Power of Attorney (POA)

What is a Power of Attorney

A Power of Attorney is the permission you give to people you trust to act on your behalf in various circumstances. The donor gives the power to an attorney.

There are different types of POA; they can be Lasting, Enduring, General or Limited. Each type has a specific purpose that gives powers to an attorney to act for the donor as circumstances require.

Why there are different types of Power of Attorney

Different types of POA allow the donor to chose the extent of the authority they want to give to their attorney. Some POA’s can be temporary to cover for an extended period of absence or illness when the donor cannot act for themselves. Or it maybe that the POA will be required to last for the donor’s lifetime.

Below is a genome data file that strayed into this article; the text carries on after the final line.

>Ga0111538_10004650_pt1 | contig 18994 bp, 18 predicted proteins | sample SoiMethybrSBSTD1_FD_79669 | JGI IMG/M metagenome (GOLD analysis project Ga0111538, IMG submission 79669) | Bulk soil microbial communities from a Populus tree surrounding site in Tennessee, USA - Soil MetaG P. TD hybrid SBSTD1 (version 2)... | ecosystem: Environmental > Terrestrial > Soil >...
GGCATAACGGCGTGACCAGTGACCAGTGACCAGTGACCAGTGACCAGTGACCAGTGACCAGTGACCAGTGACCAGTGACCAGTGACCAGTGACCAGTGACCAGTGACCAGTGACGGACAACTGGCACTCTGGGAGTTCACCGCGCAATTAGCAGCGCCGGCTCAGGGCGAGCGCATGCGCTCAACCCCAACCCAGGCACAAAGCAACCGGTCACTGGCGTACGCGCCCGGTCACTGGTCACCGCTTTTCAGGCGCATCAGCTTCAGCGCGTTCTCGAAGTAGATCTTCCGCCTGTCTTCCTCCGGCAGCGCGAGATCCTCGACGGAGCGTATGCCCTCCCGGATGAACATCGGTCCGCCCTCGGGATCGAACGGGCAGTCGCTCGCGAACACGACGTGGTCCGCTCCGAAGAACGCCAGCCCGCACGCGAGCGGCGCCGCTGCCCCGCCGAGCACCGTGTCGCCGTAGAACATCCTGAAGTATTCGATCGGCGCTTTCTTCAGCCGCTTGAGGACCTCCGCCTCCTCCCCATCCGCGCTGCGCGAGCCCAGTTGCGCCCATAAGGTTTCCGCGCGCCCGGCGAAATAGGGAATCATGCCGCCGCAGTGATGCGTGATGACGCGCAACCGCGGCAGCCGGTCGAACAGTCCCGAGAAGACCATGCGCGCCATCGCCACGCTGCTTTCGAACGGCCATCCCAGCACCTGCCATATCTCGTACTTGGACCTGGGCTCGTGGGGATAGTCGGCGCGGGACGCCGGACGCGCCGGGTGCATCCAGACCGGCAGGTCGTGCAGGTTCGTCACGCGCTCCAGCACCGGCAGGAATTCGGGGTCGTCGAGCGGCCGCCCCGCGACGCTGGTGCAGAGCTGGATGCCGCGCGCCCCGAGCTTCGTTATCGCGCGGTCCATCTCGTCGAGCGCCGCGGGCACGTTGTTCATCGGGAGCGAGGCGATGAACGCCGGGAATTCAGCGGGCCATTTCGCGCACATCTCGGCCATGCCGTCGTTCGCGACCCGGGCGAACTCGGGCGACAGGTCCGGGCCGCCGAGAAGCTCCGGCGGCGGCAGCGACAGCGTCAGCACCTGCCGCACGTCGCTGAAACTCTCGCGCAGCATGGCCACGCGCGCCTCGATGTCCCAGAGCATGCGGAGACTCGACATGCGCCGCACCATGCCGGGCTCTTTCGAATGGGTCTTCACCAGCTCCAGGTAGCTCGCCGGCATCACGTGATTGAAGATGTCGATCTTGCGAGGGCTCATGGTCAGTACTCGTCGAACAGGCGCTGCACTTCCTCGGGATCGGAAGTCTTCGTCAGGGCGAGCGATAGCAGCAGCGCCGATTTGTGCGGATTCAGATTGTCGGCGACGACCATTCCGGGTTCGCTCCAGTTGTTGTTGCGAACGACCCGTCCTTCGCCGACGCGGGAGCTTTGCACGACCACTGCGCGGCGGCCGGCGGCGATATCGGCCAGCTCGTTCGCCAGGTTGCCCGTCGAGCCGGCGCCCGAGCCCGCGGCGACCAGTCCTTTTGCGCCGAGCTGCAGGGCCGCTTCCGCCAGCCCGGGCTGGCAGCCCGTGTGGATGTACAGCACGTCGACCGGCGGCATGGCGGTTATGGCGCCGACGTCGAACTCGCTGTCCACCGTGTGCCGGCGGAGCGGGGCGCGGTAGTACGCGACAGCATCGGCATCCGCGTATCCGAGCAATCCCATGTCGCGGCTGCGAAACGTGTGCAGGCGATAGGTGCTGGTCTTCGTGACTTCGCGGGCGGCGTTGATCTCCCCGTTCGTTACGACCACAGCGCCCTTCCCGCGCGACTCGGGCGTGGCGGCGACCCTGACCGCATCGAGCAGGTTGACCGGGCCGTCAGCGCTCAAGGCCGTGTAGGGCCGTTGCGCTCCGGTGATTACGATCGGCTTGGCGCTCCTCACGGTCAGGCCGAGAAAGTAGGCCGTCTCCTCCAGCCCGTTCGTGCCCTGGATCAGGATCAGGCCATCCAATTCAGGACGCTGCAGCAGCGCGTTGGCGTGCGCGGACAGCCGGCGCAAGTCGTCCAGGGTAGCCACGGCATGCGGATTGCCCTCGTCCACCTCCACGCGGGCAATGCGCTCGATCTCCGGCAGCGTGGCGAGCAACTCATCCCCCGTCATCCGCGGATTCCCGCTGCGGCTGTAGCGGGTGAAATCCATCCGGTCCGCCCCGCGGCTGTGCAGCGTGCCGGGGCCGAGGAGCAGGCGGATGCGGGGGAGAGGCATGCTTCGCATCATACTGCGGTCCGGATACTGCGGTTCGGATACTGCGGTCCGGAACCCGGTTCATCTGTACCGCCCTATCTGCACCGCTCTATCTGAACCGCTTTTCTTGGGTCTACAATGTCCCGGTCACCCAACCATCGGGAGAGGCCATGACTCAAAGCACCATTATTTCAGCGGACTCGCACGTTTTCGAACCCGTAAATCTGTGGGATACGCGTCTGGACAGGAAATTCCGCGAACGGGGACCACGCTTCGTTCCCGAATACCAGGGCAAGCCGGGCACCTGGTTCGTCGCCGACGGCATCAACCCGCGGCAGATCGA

Any type of POA is dependent on your perceived mental capacity to act. Some POA’s cease to be valid if you lose mental capacity to act for yourself. Other POA’s remain valid and allow your attorneys to act for you in such circumstances.

The different types of POA

The following links will take you to pages where you will find more detail about the different types of POA.

Last Power of Attorney

Enduring Power of Attorney

Ordinary (General) Power of Attorney

or use the Contact Gerry option to find out more.